Snow white flowers have given way to deep green leaves as crop progression moves forward throughout the state. Nutlets are beginning to break through their protective jackets, while earlier blooming varieties are starting to shed their excess nuts. What little bloom was left for last week was limited to a few Butte and Padre orchards in the West Sacramento Valley that concluded by the weekend. It is too early to predict crop potential for this year. Though bloom weather was not ideal, some growers remain optimistic.
“I would be more pessimistic about the potential for this year’s crop, if we hadn’t set good crops the last two years, despite the inclement weather,” said Blue Diamond Board Chairman and Chico area grower Dan Cummings.
As Cummings note’s, the last two years have had less than ideal bloom weather, from heavy rains from two years ago or below freezing nightly temperatures last year. Yet, both years the almond industry managed to set a crop. It will be hard to tell if that will be the case again this year until the Nonpareil and its pollinizers begin to shed their excess crop in a couple of weeks.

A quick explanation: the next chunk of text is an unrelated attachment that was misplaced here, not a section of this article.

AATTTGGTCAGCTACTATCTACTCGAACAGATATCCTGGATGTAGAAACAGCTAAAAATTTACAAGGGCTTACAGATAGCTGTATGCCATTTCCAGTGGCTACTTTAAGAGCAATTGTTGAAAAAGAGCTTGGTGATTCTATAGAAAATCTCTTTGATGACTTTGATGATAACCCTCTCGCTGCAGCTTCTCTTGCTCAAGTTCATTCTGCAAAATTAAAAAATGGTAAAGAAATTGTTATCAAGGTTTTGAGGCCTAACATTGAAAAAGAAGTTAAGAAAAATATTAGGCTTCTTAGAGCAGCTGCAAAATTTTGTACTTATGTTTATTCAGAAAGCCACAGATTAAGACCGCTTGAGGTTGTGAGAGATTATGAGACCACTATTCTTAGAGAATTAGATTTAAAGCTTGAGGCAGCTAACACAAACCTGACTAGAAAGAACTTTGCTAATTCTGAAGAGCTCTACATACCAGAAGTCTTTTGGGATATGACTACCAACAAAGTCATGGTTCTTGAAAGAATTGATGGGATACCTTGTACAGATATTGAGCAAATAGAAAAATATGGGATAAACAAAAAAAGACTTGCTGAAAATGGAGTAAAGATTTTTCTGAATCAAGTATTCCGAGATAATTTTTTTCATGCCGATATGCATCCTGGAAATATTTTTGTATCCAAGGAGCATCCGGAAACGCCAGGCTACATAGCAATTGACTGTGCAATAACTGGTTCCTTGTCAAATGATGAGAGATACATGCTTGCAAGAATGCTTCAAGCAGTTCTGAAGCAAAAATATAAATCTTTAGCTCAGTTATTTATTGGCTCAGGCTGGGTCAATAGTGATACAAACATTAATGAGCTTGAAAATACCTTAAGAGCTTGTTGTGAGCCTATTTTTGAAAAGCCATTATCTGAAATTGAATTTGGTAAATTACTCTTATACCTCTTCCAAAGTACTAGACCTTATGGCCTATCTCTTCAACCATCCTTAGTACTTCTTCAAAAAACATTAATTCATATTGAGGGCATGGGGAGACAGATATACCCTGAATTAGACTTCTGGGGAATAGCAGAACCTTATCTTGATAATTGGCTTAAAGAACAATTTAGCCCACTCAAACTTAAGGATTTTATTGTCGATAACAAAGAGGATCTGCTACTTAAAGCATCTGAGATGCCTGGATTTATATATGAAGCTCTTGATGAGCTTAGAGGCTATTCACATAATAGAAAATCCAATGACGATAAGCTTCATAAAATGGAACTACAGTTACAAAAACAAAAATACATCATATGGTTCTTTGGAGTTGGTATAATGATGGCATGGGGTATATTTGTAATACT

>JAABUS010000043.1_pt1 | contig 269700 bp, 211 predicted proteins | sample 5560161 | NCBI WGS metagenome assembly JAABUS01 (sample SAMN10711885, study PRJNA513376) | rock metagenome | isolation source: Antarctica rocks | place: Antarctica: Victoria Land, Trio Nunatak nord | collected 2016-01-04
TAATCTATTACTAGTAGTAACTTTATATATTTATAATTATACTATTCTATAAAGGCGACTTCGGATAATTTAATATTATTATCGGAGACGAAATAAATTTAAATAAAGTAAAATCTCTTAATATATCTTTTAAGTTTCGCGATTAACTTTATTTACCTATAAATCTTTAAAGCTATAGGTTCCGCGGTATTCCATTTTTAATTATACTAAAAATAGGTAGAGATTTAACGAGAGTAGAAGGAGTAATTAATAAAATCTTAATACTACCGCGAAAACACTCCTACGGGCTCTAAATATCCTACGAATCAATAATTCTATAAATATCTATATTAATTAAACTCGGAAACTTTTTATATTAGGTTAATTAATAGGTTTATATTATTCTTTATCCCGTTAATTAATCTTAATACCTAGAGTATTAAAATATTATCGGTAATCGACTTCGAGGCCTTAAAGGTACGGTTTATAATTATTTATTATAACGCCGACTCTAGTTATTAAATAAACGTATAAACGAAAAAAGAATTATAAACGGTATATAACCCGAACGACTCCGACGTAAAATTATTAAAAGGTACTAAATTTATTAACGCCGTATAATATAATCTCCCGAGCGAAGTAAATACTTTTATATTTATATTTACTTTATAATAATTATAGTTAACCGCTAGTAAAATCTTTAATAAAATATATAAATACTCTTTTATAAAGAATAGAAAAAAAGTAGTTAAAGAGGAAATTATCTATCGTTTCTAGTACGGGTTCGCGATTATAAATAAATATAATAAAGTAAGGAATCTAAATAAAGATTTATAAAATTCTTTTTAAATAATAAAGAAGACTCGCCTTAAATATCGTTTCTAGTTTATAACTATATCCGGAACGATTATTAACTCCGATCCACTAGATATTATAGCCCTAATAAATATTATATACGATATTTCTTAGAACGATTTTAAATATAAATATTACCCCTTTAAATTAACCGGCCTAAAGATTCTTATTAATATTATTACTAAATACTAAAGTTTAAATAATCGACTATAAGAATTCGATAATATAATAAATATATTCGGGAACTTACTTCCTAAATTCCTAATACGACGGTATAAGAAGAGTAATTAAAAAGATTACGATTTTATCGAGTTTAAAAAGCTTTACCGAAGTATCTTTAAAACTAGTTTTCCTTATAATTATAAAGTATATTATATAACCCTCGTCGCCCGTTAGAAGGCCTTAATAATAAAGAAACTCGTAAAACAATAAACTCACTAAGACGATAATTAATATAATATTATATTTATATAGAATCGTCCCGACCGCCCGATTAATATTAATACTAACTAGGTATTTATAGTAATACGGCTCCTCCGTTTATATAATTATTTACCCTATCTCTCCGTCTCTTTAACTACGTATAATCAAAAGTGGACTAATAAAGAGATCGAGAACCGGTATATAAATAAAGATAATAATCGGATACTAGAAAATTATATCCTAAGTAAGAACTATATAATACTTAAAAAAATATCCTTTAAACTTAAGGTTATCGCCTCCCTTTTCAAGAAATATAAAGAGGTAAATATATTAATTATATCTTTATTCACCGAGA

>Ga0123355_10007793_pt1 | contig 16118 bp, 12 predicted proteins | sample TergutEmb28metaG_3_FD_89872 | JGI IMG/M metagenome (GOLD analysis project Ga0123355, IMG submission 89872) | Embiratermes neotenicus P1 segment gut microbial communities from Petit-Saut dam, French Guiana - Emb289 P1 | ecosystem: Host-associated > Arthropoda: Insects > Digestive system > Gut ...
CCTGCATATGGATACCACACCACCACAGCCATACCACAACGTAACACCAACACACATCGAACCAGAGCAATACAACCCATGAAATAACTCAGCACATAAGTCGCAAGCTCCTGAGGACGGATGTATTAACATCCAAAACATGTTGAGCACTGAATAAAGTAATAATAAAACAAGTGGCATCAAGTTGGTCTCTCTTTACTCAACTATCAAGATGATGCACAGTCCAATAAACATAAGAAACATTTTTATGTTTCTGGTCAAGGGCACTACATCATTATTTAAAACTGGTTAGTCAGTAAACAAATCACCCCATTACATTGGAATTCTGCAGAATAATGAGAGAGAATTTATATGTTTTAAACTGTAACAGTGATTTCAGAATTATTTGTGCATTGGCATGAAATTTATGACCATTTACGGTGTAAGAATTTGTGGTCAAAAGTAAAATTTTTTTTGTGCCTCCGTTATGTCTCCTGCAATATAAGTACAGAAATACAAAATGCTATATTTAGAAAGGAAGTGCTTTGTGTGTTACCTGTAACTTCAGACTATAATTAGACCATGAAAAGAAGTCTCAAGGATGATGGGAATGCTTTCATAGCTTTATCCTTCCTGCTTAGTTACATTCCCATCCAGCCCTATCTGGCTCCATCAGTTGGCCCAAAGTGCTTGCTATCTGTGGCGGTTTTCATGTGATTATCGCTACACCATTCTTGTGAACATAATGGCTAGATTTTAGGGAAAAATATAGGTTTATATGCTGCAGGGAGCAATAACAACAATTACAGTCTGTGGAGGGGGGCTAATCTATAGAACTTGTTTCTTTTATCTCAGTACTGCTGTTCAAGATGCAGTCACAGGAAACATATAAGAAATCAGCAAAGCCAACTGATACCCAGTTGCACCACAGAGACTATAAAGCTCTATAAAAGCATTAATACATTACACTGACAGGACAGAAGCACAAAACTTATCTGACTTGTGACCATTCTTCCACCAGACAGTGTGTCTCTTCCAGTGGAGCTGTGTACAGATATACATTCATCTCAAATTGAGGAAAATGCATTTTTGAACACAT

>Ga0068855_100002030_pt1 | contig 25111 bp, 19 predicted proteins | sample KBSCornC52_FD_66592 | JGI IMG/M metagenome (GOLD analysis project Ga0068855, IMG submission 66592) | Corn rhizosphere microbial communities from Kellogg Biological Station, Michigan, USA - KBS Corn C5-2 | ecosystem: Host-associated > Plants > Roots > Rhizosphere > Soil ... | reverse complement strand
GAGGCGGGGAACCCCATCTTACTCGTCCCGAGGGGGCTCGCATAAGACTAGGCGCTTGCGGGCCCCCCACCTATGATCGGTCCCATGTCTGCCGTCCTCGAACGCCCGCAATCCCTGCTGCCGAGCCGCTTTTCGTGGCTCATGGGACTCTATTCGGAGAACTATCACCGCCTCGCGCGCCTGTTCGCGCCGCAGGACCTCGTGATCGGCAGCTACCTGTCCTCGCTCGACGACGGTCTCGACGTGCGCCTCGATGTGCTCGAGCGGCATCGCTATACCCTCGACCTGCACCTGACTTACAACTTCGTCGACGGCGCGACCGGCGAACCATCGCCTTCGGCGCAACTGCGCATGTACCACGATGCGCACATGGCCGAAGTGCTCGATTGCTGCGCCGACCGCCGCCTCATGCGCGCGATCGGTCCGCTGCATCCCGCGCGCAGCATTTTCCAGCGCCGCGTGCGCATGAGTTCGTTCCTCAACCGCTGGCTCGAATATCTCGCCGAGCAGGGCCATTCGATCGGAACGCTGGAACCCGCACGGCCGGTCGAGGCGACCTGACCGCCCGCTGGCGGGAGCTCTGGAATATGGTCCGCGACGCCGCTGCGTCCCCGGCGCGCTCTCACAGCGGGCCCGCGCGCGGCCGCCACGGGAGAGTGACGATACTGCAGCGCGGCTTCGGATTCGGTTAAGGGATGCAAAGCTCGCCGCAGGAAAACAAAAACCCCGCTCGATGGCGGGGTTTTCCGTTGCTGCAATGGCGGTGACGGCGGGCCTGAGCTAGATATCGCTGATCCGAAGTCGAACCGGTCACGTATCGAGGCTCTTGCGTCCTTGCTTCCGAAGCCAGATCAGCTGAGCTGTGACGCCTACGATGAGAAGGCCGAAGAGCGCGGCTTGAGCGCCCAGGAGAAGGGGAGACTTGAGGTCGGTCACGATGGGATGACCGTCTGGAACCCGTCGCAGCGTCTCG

After high winds and a few clouds at the beginning of last week, skies cleared, winds calmed, and temperatures rose. This almost ideal weather is important as it supports leaf growth to help feed tiny nutlets, hopefully allowing more to set on the tree. The cold, wet weather throughout the whole of bloom did cause some disease in all areas. Both bacterial blast and fungal diseases have been observed on a limited basis throughout California. The extent of the damage is not expected to have a significant impact on the overall crop size.
By Brian Noeller
Photos by Jereme Fromm, Ernie Reichmuth, KC Stone and Dennis Meinberg